The home canner's favorite sound is the satisfying plink of the canning jar sealing. When you hear the first metallic pop from the rows of cooling jars you can relax just a little, knowing that, whatever the contents of those jars taste like, you at least didn't screw the whole process up.
Whence comes that charming sound? As the hot content of the jars cools down, the volume decreases, creating a pressure difference between the interior and exterior of the jar. The sound comes from the convex canning lid turning suddenly concave as the pressure difference causes a vacuum seal. This seal protects your delicious jam, pickles, or what have you, from the ravages of wild microbeasties.
While I've canned a fair amount of jam, this was my first try at canning pickles. When venturing out of the kiddie pool of jam canning, I turned to Putting Food By, a book that will appeal to anyone who loves the feeling of walking into a well-stocked market, gazing into a full-to-brimming fridge, or that chapter in Little House in the Prairie where they blow up the pig bladder. You and your family will make it through that long, hard winter ahead!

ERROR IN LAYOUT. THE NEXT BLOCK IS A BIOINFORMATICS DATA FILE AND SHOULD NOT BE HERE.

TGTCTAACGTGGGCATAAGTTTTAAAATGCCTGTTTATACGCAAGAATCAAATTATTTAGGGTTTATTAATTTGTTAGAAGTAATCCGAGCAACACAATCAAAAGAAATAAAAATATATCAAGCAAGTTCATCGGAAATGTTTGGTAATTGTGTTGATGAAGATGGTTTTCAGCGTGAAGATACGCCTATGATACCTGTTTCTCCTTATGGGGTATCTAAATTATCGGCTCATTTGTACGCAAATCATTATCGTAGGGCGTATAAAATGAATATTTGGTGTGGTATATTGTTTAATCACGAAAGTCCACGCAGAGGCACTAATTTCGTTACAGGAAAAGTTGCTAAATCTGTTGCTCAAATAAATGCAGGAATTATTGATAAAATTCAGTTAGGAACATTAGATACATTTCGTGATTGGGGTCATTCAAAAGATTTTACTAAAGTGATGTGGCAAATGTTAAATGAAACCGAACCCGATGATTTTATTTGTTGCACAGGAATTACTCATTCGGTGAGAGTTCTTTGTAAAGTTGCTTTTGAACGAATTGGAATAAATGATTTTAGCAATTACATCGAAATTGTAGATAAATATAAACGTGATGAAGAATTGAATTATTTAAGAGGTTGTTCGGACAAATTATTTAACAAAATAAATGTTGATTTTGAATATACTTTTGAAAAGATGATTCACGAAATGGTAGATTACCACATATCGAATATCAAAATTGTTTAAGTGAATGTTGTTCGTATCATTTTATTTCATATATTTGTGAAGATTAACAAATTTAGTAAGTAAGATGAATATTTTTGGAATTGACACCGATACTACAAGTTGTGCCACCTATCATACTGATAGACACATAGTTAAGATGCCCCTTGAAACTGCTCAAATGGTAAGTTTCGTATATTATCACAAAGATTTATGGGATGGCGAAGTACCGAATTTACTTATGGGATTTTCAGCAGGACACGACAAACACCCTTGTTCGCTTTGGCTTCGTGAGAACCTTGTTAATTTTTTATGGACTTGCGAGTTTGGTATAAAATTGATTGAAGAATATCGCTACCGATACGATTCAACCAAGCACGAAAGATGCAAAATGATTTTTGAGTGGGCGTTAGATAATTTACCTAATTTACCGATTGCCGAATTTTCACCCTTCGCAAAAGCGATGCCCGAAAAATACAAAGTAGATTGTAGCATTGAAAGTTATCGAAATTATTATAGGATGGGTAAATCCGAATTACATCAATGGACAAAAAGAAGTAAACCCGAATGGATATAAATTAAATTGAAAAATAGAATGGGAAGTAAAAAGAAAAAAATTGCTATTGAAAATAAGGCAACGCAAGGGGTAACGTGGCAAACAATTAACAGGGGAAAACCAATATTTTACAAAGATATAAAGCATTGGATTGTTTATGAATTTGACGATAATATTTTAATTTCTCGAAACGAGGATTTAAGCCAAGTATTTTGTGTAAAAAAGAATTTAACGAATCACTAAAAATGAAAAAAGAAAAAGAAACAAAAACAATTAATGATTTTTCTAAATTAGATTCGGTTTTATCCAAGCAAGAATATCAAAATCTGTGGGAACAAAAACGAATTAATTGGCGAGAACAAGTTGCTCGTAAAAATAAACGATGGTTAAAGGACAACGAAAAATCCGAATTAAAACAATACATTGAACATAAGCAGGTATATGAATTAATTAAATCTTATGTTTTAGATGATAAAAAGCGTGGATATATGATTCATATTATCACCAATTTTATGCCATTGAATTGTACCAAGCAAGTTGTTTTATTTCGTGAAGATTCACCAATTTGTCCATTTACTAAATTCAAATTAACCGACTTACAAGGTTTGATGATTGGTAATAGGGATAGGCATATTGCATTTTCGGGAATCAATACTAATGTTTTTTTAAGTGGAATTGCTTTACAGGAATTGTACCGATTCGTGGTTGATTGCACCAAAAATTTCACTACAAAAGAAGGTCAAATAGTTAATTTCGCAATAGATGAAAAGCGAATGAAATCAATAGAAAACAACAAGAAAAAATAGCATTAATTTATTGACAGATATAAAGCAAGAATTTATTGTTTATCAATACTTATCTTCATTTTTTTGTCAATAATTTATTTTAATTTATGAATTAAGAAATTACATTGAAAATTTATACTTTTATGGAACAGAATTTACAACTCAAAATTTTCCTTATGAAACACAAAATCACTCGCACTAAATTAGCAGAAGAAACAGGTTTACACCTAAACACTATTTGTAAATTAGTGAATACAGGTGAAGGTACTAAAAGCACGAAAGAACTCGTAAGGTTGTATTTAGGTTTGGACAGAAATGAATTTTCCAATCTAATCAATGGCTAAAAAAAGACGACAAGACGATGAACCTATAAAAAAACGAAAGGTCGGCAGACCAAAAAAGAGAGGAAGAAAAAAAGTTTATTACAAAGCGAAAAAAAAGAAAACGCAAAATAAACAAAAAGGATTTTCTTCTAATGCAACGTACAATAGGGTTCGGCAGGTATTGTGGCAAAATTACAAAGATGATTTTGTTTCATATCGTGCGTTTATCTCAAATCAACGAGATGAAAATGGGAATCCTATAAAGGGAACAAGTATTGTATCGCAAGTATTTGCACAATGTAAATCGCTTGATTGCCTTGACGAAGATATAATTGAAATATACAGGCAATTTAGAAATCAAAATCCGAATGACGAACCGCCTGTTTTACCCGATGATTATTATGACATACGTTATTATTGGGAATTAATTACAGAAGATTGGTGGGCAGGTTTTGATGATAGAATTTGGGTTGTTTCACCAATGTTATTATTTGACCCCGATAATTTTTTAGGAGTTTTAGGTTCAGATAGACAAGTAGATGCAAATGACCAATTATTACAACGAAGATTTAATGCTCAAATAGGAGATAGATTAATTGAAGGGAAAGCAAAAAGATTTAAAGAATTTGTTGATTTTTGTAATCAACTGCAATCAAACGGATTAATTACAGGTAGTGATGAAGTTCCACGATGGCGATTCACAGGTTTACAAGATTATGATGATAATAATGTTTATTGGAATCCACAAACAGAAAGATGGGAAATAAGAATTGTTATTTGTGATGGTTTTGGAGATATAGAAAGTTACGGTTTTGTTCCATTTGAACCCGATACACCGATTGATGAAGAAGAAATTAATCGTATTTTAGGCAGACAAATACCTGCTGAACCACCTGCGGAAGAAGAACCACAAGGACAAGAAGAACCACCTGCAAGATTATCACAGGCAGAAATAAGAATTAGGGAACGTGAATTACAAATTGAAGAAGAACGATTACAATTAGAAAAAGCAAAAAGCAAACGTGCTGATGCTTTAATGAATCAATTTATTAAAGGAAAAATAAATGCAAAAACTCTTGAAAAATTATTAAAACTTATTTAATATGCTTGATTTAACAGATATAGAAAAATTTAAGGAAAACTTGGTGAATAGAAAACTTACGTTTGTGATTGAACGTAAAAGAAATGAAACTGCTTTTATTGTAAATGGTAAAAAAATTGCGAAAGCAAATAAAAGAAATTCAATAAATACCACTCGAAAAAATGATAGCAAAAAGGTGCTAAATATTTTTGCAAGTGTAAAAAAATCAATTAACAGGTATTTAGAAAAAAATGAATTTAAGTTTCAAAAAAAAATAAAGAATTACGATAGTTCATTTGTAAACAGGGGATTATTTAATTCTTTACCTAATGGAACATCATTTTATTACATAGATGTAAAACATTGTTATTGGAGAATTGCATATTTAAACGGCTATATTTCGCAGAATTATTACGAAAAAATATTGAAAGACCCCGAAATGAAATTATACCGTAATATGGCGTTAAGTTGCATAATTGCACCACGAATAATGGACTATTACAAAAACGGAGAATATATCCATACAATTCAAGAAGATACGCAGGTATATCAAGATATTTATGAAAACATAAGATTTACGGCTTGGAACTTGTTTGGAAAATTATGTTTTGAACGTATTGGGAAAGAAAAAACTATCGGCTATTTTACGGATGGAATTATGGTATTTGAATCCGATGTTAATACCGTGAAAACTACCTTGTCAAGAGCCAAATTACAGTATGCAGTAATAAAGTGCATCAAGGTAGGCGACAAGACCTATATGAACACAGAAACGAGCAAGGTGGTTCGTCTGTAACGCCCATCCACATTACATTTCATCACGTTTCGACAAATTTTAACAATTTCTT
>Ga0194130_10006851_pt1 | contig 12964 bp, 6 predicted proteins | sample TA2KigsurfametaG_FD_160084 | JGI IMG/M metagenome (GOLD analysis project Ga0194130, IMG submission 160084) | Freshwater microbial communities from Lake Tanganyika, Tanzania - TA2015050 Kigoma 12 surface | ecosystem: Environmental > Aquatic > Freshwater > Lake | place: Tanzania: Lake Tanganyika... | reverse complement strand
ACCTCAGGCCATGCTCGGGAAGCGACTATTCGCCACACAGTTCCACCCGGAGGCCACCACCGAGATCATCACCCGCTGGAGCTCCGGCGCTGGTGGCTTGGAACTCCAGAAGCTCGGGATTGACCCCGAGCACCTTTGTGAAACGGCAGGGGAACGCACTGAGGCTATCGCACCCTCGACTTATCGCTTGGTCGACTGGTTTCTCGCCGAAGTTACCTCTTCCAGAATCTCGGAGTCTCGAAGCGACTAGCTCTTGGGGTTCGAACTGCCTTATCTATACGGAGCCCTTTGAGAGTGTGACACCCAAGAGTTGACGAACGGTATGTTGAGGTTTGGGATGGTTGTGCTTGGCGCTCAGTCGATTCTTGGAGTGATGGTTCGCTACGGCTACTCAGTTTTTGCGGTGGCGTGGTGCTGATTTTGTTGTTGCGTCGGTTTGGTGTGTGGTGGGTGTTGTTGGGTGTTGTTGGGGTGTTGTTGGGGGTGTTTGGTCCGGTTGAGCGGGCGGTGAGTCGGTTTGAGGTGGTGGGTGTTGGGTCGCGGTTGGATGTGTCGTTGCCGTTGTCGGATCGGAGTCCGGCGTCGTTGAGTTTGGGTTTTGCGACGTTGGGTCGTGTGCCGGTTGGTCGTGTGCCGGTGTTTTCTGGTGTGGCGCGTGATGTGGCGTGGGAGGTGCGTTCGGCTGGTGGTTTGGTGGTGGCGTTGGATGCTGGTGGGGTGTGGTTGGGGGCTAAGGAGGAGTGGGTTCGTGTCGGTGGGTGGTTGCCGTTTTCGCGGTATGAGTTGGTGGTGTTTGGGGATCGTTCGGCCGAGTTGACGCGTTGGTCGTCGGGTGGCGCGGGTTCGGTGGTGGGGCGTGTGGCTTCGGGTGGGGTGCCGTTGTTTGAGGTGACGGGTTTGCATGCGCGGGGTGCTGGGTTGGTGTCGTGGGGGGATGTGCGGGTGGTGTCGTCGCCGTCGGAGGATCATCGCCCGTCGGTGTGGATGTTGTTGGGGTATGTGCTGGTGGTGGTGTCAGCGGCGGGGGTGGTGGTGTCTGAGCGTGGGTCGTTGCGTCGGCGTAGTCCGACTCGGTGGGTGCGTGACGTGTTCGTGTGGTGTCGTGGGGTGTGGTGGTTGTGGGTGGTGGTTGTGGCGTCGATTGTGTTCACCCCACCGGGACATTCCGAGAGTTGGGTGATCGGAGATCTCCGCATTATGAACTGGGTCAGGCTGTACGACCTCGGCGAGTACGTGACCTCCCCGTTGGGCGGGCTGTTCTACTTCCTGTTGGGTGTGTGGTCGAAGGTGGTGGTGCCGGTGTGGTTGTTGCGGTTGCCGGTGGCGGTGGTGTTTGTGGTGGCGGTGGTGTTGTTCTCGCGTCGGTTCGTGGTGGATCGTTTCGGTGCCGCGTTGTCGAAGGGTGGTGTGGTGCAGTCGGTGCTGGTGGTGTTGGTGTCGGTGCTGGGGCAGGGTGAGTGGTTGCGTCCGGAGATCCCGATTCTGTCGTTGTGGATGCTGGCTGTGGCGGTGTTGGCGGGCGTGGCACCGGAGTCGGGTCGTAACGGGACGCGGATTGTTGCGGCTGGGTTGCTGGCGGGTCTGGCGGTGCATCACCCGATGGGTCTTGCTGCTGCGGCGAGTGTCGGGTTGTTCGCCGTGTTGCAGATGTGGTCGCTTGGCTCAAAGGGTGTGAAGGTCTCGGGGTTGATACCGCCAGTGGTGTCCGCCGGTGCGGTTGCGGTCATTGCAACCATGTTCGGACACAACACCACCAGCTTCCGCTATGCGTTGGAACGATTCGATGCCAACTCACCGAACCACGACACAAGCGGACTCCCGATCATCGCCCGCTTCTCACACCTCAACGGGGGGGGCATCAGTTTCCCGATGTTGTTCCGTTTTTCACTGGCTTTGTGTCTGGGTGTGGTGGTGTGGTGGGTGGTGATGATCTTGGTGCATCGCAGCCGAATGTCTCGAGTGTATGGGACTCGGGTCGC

The basic procedure for canning pickles is to remove them from their brine and pack them into sterilized jars, then to boil the brine and pour it over the pickles. The jars are then closed and placed in a bath of boiling water for a time appropriate to the size of the jar (and the altitude, if you want to get all technical). And that is exactly what I did with my mixture of pickled beets, turnips and radishes. Shockingly, the pickles retained their flavor and crunch, the jars sealed with resounding plinks, and while we may not be at risk for starving this winter, we'll be enjoying this fresh taste of summer all the more for it being homemade.